Garrison Keillor plays the Durham Performing Arts Center (DPAC)

Polecat Creek Because we are blessed with the best public radio station in the country (WUNC), we frequently receive the best that public radio has to offer, live and in person.  Earlier this month, A Prairie Home Companion came to Durham, North Carolina to produce and broadcast a show at our new state-of-the-art Performing Arts Center (DPAC).  As I settled into my fourth-row seat, I flipped through the program, it was a darned good thing I was sitting down when I read these words written by Garrison Keillor:

I’m a radio man for thirty-some years
Doing an old variety show
Stolen from some I used to hear
When I was your age, long ago.
Critics pointed out my debts
To Bob & Ray and Garry Moore
But alcohol and cigarettes
Shoved those critics out the door.
And to twenty-year-olds who were born
Too late to hear the great Fred Allen,
I’m the creator of the form,
Sailing the airways like Magellan.
If a thief escapes and is not hung
He may be honored by the young.

— Garrison Keillor

What a great way to pay tribute to those who paved the cultural roads upon which we travel, wryly acknowledging that such tribute may be honest and honorable, but may never be judged legal.  And to beg the question: had Fred Allen been as jealously protective of his variety format as others have been about their “intellectual property,” what, if anything, might we be listening to today?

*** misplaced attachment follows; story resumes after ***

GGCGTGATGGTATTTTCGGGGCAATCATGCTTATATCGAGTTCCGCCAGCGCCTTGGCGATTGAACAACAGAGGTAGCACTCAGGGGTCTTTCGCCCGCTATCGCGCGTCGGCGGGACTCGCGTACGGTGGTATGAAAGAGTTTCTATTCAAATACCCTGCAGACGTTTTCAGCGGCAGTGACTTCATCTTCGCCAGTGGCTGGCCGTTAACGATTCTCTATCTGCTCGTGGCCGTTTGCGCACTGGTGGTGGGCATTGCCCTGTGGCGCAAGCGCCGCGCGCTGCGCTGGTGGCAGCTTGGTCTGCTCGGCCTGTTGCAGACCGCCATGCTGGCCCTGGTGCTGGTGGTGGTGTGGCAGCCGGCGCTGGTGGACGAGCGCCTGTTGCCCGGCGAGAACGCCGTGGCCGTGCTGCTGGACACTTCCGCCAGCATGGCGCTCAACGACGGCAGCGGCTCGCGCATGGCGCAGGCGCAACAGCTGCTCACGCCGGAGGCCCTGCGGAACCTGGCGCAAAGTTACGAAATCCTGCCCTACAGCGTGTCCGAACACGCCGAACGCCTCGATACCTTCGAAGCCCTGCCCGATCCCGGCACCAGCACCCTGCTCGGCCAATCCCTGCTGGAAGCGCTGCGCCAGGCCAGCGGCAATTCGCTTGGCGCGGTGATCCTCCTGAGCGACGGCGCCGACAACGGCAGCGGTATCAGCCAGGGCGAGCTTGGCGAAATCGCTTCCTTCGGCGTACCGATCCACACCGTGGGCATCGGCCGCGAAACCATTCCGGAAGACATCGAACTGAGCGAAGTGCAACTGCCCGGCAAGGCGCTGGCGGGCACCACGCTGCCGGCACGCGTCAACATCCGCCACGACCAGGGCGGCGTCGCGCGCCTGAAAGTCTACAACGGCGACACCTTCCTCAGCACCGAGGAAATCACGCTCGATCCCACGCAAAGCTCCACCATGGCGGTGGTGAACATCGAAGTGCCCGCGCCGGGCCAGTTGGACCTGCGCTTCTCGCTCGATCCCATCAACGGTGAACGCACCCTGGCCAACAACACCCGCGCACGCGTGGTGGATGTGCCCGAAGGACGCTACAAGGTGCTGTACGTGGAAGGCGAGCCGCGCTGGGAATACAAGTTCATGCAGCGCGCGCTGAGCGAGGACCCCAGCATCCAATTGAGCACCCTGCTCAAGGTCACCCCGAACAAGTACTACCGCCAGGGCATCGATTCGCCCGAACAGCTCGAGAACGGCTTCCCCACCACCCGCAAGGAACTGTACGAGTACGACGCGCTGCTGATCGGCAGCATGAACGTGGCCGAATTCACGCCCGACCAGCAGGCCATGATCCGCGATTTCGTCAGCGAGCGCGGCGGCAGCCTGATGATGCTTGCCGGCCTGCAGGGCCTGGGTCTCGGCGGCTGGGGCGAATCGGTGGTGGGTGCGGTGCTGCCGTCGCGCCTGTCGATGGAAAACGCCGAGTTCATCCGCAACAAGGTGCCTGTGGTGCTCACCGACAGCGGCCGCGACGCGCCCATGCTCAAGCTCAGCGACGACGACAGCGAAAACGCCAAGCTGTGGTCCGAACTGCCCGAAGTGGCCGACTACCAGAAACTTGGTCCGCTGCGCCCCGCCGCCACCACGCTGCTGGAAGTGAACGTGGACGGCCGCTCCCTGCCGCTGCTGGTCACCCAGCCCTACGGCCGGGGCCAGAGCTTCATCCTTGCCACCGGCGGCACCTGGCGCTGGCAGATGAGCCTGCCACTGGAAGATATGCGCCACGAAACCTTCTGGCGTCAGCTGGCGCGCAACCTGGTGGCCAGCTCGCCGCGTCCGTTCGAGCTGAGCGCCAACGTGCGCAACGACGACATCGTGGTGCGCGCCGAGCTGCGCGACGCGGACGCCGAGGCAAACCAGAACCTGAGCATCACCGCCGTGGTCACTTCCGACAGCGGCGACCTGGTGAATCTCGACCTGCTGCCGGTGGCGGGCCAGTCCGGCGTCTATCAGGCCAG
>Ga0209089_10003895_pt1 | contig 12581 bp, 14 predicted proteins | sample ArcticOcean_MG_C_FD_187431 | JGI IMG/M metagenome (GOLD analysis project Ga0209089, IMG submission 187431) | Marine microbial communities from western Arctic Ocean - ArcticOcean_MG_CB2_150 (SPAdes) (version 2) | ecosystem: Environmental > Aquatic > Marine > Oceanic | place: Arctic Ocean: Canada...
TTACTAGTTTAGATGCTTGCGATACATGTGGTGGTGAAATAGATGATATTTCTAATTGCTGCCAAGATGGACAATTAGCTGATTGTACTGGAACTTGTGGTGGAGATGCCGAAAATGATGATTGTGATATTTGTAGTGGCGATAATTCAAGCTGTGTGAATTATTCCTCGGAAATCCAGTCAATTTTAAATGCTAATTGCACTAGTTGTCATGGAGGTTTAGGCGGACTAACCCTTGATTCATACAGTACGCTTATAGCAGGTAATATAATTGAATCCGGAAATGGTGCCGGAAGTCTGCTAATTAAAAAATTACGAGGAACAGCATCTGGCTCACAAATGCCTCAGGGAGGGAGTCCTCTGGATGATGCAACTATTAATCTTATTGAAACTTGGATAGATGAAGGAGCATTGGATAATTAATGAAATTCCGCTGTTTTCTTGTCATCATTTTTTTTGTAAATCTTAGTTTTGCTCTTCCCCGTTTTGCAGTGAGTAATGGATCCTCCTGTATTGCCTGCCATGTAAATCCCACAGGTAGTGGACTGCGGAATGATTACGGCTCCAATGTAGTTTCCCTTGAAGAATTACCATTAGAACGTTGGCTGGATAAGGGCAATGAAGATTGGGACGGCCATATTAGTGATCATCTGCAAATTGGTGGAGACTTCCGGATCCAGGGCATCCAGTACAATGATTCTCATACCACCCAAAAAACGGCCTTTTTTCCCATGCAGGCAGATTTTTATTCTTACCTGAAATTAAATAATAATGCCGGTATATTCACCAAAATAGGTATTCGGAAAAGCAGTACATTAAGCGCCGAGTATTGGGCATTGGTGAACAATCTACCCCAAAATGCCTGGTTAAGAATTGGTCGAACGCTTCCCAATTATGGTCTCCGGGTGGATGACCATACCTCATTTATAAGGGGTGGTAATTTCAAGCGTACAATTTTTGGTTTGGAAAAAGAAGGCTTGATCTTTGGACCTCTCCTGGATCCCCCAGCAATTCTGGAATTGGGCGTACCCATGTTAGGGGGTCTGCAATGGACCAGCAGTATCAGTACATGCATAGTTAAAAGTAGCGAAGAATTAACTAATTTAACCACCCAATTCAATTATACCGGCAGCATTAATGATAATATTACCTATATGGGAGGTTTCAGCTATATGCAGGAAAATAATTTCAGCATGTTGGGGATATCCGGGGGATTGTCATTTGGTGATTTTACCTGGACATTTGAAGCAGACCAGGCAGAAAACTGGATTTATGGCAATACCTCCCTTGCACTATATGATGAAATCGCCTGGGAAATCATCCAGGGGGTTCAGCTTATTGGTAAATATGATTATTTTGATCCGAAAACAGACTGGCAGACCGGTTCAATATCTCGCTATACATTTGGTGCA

Again it is clear that to be sustainable, culture itself must allow for some recycling.  Keillor recognizes that, and he teaches us—prods us—in his own special way, to not forget this fact.  Thus, he strengthens the integrity of his art and the integrity of his audience at the same time.   And therein lies a second lesson: in all probability, it is infinitely more likely that art and culture exist in a context that is either growing stronger or weakening.  Put another way, the chance that all the forces of the universe remain eternally in equilibrium around a given art in a given culture is virtually nil.  Thus, to protect his art, to ensure his culture endures, Keillor is willing to err on the side of strengthening his institution, not selling it short and taking profits off the table.  So good for him, and good for those who follow down his path!

P.S.  The beauty of the Creative Commons licensing choices are that they provide creators and performance with a wider range of legal options than outright thievery or cultural suicide.

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